Journal Article

COMPETITION VERSUS PROPERTY RIGHTS: AMERICAN ANTITRUST LAW, THE FREIBURG SCHOOL, AND THE EARLY YEARS OF EUROPEAN COMPETITION POLICY

Nicola Giocoli

in Journal of Competition Law & Economics

Volume 5, issue 4, pages 747-786
Published in print December 2009 | ISSN: 1744-6414
Published online February 2009 | e-ISSN: 1744-6422 | DOI: http://dx.doi.org/10.1093/joclec/nhp003
COMPETITION VERSUS PROPERTY RIGHTS: AMERICAN ANTITRUST LAW, THE FREIBURG SCHOOL, AND THE EARLY YEARS OF EUROPEAN COMPETITION POLICY

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  • Antitrust Issues and Policies
  • History of Economic Thought (1925 onwards)
  • History of Economic Thought (to 1925)

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This paper investigates the influence of the American antitrust tradition on the foundation and early years of European competition policy. Four main propositions summarize my argument made in this paper. First, when one takes the competition versus property rights dichotomy into account, it becomes evident that the economists' contribution to the historical evolution of U.S. antitrust law has been smaller than usually believed. Second, the American antitrust tradition has had less influence than is commonly claimed over the foundations of European Economic Community (EEC) competition policy. Third, a law and economics argument based on the constitutional standing of competition rules, an argument initially put forward by the highly influential Freiburg School of Ordoliberalism, played a crucial role in the birth of EEC antitrust policy. Fourth, the ordoliberal origin of EEC competition rules, when combined with the Community's integration goal, helps explain why the impact of the competition versus property rights dichotomy on European antitrust law has been limited and, contrary to the U.S. example, solved more favorably to competition than to property rights.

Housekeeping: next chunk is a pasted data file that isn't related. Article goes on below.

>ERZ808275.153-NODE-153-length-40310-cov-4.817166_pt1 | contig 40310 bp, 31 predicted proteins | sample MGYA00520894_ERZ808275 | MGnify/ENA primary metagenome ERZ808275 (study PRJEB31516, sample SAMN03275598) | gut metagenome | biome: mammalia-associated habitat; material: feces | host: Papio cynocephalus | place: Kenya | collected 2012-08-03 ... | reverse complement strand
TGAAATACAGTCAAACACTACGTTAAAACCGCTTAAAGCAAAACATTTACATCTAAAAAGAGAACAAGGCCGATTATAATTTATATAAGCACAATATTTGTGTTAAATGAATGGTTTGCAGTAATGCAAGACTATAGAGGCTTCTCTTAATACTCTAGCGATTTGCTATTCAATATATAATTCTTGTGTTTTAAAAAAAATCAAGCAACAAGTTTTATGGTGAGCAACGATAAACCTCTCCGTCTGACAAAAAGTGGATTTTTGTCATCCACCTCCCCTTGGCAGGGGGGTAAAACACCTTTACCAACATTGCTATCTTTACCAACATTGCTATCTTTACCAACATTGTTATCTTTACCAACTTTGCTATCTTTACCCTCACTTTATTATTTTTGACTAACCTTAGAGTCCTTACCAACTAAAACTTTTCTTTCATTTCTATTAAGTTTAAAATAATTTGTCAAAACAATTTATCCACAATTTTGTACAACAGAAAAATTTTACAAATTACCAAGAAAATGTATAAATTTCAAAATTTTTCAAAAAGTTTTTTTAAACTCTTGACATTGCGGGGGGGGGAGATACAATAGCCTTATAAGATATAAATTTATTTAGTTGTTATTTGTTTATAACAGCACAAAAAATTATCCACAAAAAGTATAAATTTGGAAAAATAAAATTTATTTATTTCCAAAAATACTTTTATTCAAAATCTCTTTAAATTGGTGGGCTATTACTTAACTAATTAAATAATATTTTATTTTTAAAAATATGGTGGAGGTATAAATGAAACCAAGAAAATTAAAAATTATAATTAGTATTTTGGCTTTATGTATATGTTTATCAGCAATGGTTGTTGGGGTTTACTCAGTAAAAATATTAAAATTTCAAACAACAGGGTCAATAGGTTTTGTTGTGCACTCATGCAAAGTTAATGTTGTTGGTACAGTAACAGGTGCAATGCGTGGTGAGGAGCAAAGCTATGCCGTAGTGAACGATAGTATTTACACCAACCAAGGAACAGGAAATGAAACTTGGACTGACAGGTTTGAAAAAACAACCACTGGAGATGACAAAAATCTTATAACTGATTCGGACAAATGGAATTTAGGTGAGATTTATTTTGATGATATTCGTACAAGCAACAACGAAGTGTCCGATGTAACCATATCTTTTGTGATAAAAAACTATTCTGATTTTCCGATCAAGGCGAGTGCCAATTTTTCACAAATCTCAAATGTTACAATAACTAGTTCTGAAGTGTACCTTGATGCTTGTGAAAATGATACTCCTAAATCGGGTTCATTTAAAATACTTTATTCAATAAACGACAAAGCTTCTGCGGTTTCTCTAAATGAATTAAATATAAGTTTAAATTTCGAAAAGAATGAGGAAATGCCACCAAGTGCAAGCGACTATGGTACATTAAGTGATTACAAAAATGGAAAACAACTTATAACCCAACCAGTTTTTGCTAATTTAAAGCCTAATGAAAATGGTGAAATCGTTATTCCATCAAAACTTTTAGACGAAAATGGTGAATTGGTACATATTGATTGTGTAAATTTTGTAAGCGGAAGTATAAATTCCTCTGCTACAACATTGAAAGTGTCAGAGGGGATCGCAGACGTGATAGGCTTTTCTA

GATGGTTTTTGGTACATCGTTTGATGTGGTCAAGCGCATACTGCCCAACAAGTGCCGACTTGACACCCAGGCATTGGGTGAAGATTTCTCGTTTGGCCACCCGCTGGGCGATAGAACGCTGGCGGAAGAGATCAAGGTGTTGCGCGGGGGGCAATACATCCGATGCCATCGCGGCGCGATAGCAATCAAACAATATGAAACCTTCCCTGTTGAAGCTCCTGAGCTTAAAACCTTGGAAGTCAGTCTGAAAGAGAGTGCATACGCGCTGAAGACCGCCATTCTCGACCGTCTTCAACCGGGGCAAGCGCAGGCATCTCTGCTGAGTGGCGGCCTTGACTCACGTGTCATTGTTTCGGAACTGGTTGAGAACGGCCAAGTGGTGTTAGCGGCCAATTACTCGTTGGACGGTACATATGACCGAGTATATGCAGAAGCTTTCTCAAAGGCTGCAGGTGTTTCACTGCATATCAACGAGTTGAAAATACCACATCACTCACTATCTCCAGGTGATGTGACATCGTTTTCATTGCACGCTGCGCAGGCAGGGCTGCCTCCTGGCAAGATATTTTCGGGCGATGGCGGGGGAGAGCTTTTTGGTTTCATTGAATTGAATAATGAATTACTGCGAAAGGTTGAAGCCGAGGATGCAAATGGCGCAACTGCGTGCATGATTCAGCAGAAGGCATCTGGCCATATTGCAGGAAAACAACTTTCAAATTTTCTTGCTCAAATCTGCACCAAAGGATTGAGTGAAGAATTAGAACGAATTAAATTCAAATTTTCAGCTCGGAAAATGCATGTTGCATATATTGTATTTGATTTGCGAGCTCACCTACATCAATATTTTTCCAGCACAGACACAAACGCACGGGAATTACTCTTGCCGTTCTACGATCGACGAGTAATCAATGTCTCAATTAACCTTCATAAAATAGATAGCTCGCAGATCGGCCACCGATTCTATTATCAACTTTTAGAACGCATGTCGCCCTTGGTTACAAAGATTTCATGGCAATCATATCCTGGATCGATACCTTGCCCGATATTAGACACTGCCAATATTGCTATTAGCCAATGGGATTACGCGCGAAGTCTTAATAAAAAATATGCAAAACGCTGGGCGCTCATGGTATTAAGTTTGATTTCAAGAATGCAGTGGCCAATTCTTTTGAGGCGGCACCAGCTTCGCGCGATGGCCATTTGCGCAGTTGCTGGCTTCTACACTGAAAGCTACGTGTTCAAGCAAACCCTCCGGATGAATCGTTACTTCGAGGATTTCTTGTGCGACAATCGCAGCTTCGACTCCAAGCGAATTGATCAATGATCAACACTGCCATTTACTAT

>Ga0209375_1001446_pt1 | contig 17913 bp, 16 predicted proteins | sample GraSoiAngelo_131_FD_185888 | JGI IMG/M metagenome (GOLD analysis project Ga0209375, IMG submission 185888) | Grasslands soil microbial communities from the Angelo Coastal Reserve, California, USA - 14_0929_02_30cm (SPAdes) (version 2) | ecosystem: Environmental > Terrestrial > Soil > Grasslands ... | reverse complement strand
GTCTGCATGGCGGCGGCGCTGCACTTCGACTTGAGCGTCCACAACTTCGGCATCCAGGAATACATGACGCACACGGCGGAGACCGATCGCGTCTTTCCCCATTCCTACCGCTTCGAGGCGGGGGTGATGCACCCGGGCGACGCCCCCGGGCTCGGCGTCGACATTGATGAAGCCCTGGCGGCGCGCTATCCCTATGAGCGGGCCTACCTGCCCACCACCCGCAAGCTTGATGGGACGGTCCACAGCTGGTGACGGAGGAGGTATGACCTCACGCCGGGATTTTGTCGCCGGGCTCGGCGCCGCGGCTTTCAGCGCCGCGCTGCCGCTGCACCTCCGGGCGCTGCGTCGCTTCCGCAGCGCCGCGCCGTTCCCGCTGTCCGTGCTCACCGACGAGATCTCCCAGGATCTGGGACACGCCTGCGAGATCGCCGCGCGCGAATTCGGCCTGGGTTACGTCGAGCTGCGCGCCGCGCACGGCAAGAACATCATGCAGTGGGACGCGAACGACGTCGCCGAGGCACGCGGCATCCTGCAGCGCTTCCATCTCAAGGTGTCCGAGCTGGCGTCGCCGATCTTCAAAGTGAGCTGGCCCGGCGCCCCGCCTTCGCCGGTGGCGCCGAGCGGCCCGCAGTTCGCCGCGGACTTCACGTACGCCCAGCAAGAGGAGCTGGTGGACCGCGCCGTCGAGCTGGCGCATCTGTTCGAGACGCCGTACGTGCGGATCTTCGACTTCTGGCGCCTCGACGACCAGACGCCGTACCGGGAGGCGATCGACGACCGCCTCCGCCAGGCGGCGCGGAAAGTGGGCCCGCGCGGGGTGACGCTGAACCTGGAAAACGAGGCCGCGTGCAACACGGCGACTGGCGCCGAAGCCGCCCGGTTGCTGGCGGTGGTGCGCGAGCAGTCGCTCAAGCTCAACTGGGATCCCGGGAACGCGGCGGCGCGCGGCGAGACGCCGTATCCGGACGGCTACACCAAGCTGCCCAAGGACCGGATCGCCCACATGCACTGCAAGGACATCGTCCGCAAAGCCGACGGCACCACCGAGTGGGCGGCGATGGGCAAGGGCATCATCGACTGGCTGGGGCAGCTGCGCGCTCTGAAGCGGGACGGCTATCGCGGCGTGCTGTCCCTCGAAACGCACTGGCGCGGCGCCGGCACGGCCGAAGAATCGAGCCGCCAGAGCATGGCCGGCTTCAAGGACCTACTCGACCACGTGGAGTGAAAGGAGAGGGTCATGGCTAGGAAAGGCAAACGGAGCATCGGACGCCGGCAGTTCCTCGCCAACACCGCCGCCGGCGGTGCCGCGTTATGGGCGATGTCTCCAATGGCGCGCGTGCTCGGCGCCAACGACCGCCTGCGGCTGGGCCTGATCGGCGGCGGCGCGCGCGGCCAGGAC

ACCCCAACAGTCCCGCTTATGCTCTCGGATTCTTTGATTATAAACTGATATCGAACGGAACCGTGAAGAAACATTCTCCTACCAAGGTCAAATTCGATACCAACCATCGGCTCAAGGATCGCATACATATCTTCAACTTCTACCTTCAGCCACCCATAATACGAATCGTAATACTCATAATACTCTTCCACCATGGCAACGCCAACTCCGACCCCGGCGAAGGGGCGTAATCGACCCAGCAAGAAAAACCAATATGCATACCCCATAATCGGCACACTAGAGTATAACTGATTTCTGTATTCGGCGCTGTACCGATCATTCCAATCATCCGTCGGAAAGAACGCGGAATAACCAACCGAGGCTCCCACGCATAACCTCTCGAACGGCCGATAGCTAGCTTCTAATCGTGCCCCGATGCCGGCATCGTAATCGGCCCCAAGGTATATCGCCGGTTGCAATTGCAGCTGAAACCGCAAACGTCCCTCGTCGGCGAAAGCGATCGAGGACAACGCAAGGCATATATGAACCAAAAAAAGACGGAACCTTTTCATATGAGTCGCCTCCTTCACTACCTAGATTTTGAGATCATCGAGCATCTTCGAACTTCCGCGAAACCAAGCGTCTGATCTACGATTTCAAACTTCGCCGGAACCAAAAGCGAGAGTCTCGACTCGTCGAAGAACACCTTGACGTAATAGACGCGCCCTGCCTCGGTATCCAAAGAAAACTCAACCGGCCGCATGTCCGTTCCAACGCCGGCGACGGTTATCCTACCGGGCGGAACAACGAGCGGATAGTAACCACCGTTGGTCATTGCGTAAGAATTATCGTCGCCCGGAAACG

Keywords: B13; B21; K21

Journal Article.  18279 words. 

Subjects: Antitrust Issues and Policies ; History of Economic Thought (1925 onwards) ; History of Economic Thought (to 1925)

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